Rethinking Bail Reform
40 Pages Posted: 20 Oct 2017
Date Written: October 19, 2017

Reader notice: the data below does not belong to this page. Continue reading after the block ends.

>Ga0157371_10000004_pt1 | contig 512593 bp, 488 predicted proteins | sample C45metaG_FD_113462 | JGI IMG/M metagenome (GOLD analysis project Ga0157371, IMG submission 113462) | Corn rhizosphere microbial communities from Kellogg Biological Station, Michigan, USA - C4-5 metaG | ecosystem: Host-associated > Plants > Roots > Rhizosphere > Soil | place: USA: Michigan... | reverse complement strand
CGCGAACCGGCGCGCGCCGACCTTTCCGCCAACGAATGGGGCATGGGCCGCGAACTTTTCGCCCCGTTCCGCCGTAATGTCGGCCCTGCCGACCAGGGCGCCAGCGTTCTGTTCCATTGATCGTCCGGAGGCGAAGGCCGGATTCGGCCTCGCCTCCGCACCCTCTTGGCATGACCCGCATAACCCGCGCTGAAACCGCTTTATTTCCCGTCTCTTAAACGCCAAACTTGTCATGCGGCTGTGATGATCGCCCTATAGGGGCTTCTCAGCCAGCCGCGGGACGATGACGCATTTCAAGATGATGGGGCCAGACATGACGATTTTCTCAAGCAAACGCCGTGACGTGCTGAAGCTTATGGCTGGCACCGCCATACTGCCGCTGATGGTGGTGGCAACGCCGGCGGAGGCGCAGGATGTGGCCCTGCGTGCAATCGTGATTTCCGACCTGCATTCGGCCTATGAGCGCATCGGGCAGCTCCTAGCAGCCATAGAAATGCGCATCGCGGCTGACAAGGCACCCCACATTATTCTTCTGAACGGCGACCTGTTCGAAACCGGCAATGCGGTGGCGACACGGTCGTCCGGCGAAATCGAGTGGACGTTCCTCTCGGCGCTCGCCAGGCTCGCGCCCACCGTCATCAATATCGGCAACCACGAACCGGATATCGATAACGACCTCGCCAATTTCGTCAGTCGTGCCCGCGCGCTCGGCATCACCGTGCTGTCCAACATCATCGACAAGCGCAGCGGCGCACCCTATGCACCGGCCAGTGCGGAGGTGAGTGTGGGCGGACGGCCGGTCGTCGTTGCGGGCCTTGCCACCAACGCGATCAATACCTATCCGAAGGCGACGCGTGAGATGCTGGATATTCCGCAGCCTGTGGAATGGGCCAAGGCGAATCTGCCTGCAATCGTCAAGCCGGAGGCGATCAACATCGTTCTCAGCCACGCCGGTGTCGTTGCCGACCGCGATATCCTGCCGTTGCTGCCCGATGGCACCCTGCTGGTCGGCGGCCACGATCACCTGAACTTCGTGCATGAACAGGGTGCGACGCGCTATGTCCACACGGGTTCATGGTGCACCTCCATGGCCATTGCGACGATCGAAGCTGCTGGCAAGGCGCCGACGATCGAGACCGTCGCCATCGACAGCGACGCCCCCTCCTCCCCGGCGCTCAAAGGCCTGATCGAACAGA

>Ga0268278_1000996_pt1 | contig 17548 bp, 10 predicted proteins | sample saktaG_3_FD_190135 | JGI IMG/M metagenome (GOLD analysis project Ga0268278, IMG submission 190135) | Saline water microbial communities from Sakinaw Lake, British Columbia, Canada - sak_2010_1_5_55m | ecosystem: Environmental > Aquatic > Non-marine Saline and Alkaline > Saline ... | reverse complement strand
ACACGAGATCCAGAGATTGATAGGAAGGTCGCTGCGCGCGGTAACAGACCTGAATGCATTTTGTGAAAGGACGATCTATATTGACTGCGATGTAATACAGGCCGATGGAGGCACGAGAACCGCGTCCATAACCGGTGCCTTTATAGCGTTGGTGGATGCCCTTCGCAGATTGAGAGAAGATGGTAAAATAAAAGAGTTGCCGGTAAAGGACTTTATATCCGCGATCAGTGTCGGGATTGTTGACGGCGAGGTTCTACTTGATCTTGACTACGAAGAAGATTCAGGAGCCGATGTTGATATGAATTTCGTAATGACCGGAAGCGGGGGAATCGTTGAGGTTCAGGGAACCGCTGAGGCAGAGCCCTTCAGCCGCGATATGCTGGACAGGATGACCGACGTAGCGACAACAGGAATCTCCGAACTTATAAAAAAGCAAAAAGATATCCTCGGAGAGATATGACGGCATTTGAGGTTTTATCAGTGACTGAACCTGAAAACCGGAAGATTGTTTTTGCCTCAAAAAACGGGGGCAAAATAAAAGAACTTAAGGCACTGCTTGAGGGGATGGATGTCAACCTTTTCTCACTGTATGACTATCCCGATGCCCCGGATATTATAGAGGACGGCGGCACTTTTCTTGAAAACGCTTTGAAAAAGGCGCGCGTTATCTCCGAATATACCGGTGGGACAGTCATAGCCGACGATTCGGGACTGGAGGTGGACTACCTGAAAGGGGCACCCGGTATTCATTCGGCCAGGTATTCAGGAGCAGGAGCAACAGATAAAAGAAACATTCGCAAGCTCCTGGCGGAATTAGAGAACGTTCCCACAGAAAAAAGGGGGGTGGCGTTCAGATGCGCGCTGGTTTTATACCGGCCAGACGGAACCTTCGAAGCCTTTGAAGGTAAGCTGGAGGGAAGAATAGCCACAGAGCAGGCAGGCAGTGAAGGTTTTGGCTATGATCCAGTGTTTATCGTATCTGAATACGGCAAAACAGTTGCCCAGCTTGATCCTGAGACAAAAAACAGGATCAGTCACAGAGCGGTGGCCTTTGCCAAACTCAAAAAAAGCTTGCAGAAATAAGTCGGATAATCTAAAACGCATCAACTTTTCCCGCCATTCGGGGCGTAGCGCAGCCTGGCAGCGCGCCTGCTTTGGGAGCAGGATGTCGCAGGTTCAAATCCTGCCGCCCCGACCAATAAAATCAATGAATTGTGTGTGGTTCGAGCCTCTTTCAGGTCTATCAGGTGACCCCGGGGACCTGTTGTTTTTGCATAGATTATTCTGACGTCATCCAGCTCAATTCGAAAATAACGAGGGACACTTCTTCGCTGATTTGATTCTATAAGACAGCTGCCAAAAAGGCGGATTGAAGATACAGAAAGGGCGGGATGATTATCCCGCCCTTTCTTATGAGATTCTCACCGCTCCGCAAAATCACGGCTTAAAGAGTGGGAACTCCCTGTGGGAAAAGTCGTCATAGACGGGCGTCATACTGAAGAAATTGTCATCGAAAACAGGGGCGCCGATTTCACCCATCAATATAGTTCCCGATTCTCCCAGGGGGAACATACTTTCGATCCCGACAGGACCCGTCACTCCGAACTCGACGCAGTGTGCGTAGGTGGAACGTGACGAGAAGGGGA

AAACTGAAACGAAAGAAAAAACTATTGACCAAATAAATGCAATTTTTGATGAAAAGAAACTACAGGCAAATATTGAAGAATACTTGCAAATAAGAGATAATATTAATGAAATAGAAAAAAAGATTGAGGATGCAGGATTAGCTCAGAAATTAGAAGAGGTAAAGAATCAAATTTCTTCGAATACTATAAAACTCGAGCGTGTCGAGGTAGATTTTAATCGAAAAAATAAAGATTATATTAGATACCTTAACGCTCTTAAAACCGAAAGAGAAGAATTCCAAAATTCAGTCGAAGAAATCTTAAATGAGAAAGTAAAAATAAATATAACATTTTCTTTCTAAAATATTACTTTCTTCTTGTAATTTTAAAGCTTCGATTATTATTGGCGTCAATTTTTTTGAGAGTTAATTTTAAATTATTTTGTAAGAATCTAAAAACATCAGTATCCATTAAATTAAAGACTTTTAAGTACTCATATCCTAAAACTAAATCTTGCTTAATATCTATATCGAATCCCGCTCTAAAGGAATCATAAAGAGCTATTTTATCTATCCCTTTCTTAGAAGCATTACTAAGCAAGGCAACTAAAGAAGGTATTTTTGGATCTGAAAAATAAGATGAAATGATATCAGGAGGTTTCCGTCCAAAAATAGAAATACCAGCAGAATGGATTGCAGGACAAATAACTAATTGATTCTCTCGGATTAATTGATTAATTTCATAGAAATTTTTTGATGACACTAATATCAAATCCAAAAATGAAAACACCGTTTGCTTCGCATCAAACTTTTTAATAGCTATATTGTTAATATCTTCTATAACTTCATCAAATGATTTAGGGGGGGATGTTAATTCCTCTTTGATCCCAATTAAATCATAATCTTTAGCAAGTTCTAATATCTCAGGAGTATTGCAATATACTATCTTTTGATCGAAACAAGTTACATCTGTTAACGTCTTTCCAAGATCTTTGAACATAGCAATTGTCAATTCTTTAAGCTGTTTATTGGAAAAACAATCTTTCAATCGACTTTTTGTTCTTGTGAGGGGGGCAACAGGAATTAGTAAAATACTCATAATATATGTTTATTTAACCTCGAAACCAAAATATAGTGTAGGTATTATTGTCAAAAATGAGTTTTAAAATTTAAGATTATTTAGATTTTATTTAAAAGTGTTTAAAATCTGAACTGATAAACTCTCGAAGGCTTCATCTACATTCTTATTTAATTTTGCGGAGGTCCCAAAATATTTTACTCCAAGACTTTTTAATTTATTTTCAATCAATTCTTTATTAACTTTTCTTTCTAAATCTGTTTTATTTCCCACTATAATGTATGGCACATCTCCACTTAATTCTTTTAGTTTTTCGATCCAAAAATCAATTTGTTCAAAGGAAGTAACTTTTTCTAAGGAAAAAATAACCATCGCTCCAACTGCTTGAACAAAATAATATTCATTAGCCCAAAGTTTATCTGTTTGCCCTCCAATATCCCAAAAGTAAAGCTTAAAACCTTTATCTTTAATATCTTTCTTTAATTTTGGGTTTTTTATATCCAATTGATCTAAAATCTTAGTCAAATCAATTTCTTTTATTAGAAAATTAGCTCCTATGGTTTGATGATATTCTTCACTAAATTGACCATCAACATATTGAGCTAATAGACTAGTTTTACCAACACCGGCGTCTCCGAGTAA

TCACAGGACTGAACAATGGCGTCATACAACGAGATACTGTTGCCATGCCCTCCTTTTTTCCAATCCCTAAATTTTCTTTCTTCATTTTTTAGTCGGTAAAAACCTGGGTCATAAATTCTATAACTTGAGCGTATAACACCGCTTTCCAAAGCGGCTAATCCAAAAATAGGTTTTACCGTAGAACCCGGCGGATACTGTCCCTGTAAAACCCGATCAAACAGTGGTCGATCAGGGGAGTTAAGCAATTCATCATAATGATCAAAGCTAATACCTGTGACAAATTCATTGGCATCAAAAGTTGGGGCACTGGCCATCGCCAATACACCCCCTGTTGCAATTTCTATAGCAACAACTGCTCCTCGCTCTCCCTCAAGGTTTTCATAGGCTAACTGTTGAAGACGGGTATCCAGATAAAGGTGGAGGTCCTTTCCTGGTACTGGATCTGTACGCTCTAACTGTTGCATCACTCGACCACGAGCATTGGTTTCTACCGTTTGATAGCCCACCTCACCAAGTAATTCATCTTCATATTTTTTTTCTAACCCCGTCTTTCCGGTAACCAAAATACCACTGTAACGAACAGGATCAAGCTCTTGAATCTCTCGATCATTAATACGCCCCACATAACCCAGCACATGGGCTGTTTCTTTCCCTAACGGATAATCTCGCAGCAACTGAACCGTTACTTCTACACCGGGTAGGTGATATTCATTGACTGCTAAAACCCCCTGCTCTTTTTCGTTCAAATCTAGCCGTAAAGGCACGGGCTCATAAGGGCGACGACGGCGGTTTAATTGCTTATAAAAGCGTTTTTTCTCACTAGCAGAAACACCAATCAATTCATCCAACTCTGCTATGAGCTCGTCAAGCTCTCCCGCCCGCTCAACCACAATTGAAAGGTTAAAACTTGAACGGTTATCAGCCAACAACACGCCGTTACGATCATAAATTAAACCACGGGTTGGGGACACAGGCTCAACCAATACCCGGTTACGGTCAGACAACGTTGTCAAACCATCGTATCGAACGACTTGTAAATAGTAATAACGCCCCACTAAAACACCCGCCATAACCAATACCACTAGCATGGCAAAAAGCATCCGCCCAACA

The monetary bail procedures the criminal justice system employs for detaining defendants before trial, when they are cloaked with the presumption of innocence, have come under increasing criticism of late. Legal scholars and social scientists alike are uniform in their belief that monetary bail systems are expensive, unjust, and do little to further public safety or to ensure a defendant’s return to court. Burgeoning scientific research has led to the creation of evidence-based risk assessment tools designed to predict a defendant’s recidivism risk and to reduce detention rates for defendants being held on bonds they cannot afford. But, thus far, the consensus approach to achieving bail reform has focused on litigation-based, one-size-fits-all solutions that are limited in scope. This Article calls into question the notion that litigation is the sole and superior approach for achieving bail reform. It discusses the history of the American bail system and surveys current scholarly critiques of the system of money bond, as well as recent and pending lawsuits challenging standard bail schedules and the imposition of money bonds in cases of non-violent misdemeanors. The Article then focuses on the limitations of bail reform litigation and the obstacles to achieving reform through the courts. Using specific examples where reform has been achieved outside of litigation, the Article also discusses possible extra-judicial alternatives for holistic bail reform, including community bail funds, travel assistance programs, and legislative amendments. It concludes that, while litigation may be an effective tool for eliminating monetary bonds in certain jurisdictions, the better and more comprehensive approach for bail reform is one that employs both judicial and extra-judicial strategies.
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